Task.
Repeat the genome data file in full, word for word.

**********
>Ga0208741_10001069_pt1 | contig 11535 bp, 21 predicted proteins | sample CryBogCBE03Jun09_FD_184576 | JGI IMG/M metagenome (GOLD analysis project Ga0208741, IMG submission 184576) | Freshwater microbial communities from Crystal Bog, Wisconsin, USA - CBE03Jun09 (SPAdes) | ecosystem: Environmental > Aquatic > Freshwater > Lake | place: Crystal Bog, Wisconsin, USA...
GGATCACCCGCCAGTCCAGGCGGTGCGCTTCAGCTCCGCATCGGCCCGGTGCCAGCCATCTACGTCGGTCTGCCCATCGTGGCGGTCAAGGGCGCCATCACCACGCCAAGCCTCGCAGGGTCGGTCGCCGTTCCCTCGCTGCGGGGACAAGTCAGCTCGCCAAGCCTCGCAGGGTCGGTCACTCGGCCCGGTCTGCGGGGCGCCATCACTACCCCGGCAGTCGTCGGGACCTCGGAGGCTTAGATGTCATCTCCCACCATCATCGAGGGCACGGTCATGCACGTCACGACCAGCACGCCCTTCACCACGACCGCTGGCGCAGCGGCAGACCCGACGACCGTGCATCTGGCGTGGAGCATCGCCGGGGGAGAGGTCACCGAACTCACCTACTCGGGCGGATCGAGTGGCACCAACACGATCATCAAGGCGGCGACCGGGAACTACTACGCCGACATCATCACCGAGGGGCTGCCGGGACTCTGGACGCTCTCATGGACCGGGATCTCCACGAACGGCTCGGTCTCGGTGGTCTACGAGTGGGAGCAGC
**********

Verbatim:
>Ga0208741_10001069_pt1 | contig 11535 bp, 21 predicted proteins | sample CryBogCBE03Jun09_FD_184576 | JGI IMG/M metagenome (GOLD analysis project Ga0208741, IMG submission 184576) | Freshwater microbial communities from Crystal Bog, Wisconsin, USA - CBE03Jun09 (SPAdes) | ecosystem: Environmental > Aquatic > Freshwater > Lake | place: Crystal Bog, Wisconsin, USA...
GGATCACCCGCCAGTCCAGGCGGTGCGCTTCAGCTCCGCATCGGCCCGGTGCCAGCCATCTACGTCGGTCTGCCCATCGTGGCGGTCAAGGGCGCCATCACCACGCCAAGCCTCGCAGGGTCGGTCGCCGTTCCCTCGCTGCGGGGACAAGTCAGCTCGCCAAGCCTCGCAGGGTCGGTCACTCGGCCCGGTCTGCGGGGCGCCATCACTACCCCGGCAGTCGTCGGGACCTCGGAGGCTTAGATGTCATCTCCCACCATCATCGAGGGCACGGTCATGCACGTCACGACCAGCACGCCCTTCACCACGACCGCTGGCGCAGCGGCAGACCCGACGACCGTGCATCTGGCGTGGAGCATCGCCGGGGGAGAGGTCACCGAACTCACCTACTCGGGCGGATCGAGTGGCACCAACACGATCATCAAGGCGGCGACCGGGAACTACTACGCCGACATCATCACCGAGGGGCTGCCGGGACTCTGGACGCTCTCATGGACCGGGATCTCCACGAACGGCTCGGTCTCGGTGGTCTACGAGTGGGAGCAGC